It was about one and a half years ago that I finally I arrived where I had always wanted to be and do what I had always wanted-- teach students, support small language communities and conduct research on African languages on my doorstep. The University of Cape Town and my new colleagues welcomed my efforts to establish the Centre for African Language Diversity-- CALDi as well as The African Language Archive-- TALA and I was recently appointed the Mellon Research Chair: African Language Diversity this initiative. The main aim of CALDi is to train young African scholars in descriptive linguistics and open up space for research into African languages at UCT with the hopes of countering the dominance of African linguistics outside the continent. It has been a great challenge for which my whole career has been a form of preparation...Read more
The Cambridge Handbook of Communication Disorders examines the full range of developmental and acquired communication disorders and provides the most up-to-date and comprehensive guide to the epidemiology, aetiology and clinical features of these disorders.
In the era of globalization, issues of international and intercultural communication in different professional areas become even more acute. There is a growing demand to increase the efficiency of higher learning educational programs, called upon to enhance second or foreign language communicative competence of would-be specialists. Yet the existing methods of teaching a foreign or second language are far from being satisfactory in terms of expected efficiency. This is symptomatic of a general methodological problem: we lack holistic understanding of how natural language shapes the cognitive domain of human interactions.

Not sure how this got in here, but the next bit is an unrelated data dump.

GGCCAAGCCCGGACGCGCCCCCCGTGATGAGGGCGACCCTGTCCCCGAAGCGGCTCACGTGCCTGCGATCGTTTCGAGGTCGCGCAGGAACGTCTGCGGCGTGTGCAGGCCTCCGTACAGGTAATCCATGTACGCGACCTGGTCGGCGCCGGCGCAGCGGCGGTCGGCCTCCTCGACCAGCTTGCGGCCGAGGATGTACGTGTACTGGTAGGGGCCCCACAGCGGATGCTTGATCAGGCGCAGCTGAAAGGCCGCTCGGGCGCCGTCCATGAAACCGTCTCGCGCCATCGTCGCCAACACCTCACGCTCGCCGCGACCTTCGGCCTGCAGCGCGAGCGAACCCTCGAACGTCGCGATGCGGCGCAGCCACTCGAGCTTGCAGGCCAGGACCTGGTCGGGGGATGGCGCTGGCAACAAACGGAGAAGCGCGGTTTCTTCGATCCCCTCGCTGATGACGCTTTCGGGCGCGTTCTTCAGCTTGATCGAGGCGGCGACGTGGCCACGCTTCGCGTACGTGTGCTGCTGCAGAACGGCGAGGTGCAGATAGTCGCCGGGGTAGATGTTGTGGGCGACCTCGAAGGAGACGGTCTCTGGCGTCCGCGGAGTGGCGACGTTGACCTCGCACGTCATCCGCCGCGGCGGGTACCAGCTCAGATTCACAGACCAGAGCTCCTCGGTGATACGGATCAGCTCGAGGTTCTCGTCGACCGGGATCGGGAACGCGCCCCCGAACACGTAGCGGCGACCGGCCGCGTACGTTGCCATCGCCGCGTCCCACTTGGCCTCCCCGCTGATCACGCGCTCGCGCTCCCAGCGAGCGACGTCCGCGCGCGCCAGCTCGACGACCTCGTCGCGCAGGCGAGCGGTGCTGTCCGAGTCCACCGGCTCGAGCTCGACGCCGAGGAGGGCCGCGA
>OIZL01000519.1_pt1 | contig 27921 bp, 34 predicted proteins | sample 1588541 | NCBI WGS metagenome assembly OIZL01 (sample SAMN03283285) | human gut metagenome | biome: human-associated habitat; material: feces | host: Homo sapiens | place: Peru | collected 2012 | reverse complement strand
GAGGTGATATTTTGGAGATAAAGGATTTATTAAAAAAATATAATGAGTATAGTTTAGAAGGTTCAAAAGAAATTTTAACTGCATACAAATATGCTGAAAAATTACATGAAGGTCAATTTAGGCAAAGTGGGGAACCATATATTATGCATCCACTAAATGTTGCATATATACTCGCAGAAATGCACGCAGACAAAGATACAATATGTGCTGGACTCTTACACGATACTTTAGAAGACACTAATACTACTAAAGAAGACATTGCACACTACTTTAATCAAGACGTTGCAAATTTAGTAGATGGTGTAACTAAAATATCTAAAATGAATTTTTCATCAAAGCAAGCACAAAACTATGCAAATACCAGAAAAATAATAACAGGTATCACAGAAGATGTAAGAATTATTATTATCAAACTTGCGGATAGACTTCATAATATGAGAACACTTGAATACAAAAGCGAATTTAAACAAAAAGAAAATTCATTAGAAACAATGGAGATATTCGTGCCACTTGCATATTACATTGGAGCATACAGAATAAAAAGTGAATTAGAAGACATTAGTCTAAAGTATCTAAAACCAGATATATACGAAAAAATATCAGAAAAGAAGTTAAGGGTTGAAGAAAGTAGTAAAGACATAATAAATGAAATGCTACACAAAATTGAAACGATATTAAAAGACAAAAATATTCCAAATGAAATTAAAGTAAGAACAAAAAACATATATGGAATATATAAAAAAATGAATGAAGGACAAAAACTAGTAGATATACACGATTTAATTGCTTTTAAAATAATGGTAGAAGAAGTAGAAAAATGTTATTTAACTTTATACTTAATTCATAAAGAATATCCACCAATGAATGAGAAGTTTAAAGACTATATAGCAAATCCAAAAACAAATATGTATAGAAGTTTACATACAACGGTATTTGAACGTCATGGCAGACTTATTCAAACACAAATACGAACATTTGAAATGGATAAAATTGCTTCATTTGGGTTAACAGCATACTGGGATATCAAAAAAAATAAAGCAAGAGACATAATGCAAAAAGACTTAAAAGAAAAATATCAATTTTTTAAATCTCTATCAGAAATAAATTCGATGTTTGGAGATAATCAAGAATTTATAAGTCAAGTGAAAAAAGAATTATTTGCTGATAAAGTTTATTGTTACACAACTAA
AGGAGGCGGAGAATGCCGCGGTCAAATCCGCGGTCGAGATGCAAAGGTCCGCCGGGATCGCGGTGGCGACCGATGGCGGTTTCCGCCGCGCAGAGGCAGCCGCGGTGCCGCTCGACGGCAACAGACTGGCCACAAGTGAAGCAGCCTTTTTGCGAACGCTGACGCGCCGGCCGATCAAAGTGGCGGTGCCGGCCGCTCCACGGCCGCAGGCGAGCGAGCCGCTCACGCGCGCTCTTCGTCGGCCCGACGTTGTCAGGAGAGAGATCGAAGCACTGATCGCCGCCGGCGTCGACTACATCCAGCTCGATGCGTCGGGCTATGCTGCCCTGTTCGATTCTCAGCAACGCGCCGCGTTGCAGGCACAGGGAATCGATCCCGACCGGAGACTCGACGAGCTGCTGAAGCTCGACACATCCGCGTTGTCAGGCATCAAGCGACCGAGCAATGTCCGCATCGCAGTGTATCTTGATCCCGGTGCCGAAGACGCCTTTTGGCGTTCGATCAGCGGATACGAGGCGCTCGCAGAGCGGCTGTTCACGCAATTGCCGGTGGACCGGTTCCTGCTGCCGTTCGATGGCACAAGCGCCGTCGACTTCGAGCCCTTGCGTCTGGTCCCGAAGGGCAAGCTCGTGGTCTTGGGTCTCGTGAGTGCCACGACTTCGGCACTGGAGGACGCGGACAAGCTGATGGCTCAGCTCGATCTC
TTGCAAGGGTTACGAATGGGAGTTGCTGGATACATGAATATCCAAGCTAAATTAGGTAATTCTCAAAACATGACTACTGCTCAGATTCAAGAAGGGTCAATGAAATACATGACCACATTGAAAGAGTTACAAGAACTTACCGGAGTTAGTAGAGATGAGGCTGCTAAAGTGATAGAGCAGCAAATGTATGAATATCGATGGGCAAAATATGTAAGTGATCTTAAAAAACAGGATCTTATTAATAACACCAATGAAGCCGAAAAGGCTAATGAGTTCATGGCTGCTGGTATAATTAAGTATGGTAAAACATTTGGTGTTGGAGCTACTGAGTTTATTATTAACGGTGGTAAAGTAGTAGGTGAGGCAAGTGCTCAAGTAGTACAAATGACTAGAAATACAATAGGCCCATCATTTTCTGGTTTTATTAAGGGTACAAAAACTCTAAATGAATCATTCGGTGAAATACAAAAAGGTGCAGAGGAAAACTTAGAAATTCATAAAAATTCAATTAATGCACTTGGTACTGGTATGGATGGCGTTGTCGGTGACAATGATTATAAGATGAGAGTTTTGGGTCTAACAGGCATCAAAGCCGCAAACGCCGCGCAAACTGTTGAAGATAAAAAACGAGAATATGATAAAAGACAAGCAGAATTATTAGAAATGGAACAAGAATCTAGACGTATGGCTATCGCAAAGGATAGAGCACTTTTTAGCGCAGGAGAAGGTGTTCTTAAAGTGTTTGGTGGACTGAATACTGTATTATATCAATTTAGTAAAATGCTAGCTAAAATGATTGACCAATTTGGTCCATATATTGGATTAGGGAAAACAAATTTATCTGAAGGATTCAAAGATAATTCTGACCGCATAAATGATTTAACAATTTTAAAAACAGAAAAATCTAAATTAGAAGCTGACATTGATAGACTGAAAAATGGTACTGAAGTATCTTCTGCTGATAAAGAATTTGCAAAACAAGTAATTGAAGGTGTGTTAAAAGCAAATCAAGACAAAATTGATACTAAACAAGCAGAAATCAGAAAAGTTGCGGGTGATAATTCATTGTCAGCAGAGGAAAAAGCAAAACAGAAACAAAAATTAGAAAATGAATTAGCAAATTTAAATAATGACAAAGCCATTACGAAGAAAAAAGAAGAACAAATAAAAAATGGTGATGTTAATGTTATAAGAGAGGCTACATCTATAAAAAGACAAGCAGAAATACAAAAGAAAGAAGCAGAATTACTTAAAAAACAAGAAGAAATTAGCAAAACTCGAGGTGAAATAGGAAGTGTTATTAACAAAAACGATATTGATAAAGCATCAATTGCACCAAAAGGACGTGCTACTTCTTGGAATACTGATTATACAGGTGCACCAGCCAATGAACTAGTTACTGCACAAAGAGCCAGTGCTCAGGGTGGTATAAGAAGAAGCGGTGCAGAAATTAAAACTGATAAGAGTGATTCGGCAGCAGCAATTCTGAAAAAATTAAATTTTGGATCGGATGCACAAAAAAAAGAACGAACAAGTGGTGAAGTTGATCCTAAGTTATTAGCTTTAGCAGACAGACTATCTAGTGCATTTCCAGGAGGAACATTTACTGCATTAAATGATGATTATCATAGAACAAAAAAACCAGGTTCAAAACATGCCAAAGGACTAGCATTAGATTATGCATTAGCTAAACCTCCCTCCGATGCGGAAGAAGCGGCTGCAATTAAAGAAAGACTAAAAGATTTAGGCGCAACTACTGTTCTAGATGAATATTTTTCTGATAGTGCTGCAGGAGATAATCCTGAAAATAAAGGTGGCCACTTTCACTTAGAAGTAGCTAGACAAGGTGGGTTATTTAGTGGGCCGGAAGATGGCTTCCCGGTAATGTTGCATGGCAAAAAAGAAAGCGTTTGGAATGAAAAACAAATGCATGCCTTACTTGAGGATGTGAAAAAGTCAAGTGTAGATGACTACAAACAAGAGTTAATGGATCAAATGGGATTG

Orthodox linguistic science is based on a premise that language is a tool for expressing and conveying thought, thus making communication between humans possible. This dualistic assumption ignores the fact that just as there may be no language without interacting human subjects, there may be no human thought (or, largely, humanness) to speak of without languaging as species-specific behavior, because ‘we as humans happen in language’ (Maturana). The study of language, therefore, must focus on the dynamics of linguistic interactions, and dialogue should be pursued between applied linguists and theoreticians about the conceptual-theoretic foundations of linguistic education. This volume is just such an attempt.